What is the Consecrated Host in Catholicism?
Catholicism maintains that Christ’s body and blood are present in the consecrated host (the wafer of bread upon which the priest says the words of Jesus from the Last Supper: “This is my body”) and in the consecrated wine (over which the priest says the words of Jesus: “This is the chalice of my blood”).
Holy Eucharist refers to the three aspects of Christ’s body and blood — as sacrifice during the Consecration of the Mass, as Holy Communion, and as Blessed Sacrament. These three aspects form the core of Catholic belief on the Holy Eucharist.
The word Eucharist comes from the Greek eucharistein, meaning “thanksgiving.” Catholics are grateful and give thanks to God for providing the Holy Eucharist to feed and nourish the soul.
Only wheat bread and grape wine can be used. The moment the priest or bishop says the words of consecration — the words of Christ at the Last Supper, “This is My body” and “This is My blood,” (Matthew 26:26–29) — Catholics believe that the bread and wine become the body and blood, soul and divinity of Christ.
On the natural level, whatever we eat becomes part of us (that is, until there’s too much of us, and then we must go on a diet). On the supernatural plane, when Catholics eat the body and blood of Christ, they’re supposed to become more like Christ in his obedience to the Father, humility, and love for neighbors.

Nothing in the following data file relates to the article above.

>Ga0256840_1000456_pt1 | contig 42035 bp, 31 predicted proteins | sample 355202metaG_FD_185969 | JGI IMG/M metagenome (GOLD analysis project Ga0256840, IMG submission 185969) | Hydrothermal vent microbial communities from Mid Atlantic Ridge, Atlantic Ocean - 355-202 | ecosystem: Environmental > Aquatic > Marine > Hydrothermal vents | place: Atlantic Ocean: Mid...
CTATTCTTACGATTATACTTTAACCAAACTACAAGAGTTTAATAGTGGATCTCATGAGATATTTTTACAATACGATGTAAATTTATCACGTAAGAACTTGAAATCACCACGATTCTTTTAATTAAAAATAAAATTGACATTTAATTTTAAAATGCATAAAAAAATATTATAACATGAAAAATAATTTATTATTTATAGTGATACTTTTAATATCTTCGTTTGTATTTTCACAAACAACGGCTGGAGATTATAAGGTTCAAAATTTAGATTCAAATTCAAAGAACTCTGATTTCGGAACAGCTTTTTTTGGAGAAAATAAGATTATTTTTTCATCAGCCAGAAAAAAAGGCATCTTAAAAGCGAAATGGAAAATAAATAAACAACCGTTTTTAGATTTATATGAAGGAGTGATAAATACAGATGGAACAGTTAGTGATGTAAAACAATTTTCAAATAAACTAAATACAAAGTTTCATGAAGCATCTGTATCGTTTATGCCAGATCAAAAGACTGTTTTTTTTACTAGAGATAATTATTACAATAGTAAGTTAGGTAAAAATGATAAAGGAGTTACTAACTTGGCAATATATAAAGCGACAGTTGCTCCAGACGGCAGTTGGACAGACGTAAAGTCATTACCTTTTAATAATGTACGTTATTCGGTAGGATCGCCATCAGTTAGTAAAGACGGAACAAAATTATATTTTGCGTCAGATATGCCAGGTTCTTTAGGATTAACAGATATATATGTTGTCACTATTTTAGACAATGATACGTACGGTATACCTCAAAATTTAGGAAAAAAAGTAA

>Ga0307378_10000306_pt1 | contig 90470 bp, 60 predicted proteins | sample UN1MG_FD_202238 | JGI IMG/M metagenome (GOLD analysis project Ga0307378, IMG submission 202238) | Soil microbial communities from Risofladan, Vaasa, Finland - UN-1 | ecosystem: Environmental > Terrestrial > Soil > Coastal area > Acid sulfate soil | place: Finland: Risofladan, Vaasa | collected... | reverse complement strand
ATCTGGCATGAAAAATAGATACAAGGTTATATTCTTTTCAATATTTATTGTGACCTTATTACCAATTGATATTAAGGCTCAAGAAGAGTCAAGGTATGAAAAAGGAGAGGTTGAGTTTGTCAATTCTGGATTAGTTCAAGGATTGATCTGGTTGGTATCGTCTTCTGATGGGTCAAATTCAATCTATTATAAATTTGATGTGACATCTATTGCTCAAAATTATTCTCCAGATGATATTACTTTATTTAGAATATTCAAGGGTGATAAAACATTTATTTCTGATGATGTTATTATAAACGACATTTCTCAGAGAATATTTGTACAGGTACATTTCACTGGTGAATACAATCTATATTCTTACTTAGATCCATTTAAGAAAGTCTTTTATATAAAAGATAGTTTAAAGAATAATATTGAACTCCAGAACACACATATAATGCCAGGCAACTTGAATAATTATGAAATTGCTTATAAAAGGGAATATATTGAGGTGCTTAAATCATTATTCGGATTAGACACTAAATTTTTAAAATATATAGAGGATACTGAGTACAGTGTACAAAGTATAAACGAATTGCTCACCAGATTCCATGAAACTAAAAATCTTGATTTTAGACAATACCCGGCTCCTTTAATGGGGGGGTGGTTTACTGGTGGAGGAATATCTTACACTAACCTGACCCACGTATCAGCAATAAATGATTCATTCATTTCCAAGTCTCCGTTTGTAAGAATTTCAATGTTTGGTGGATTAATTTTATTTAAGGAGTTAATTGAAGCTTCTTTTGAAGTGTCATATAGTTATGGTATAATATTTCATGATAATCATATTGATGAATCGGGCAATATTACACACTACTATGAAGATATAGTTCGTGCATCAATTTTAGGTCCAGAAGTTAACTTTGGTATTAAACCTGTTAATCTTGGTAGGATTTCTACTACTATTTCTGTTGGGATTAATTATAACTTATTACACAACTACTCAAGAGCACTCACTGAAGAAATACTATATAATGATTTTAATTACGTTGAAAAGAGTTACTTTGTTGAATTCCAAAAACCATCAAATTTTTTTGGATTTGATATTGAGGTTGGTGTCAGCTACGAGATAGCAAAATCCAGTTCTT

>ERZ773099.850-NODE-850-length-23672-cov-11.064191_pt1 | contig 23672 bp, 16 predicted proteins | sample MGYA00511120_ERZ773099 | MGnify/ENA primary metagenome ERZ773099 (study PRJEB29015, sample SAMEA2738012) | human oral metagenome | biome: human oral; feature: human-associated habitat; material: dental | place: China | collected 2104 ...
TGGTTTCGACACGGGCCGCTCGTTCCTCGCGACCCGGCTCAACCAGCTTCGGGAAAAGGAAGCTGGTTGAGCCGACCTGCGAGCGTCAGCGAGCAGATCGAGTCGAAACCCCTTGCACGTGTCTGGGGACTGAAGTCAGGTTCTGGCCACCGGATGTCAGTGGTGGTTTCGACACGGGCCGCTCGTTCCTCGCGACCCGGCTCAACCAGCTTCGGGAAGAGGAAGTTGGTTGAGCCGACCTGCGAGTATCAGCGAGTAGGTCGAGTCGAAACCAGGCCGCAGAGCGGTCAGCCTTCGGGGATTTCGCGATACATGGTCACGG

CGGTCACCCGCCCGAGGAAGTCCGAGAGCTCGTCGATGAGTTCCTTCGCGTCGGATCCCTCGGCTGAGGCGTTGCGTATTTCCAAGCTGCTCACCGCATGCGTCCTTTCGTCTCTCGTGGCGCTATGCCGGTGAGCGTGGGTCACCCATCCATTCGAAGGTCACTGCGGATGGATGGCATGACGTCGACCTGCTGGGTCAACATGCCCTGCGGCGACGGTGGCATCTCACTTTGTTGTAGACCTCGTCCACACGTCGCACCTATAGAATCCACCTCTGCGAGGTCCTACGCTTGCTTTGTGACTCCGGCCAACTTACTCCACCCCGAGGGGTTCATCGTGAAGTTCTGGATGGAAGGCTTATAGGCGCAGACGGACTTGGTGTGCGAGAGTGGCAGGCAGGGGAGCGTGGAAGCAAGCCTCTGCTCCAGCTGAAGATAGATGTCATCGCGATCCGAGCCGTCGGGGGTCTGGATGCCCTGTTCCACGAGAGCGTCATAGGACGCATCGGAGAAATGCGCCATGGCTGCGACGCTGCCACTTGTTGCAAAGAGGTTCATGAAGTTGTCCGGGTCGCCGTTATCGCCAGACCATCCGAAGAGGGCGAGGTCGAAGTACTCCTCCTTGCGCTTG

To Catholics, the physical act of eating the consecrated host or drinking the consecrated wine from the chalice, a blessed cup (see the figure), is secondary to the underlying invisible reality that the human soul is being fed by the very body and blood, soul and divinity of Christ. The body merely consumes the appearances of bread and wine while the soul receives Christ personally and totally.
The Holy Eucharist is food for the soul, so it’s given and eaten during Holy Communion at the Mass. However, the form and manner of distribution bear slight differences, depending on whether you attend a Latin (Western) Rite Mass or an Eastern Rite Mass:
- Latin (Western) Rite: Holy Communion is in the form of consecrated unleavened hosts made from wheat flour and water, just like the unleavened bread used by Jesus at the Last Supper. The host is flat and the size of a quarter or half-dollar. Latin Catholics may receive the host on their tongue or in their hand if the local bishop and the national conference of bishops permit.
- Eastern Rite: Catholics receive consecrated leavened bread (the yeast or leaven symbolizes the Resurrection), which is placed inside the chalice (cup) of consecrated wine. The priest takes a spoon and gingerly places a cut cube of consecrated bread soaked in the consecrated wine inside the mouths of the communicants without ever touching their lips or tongue.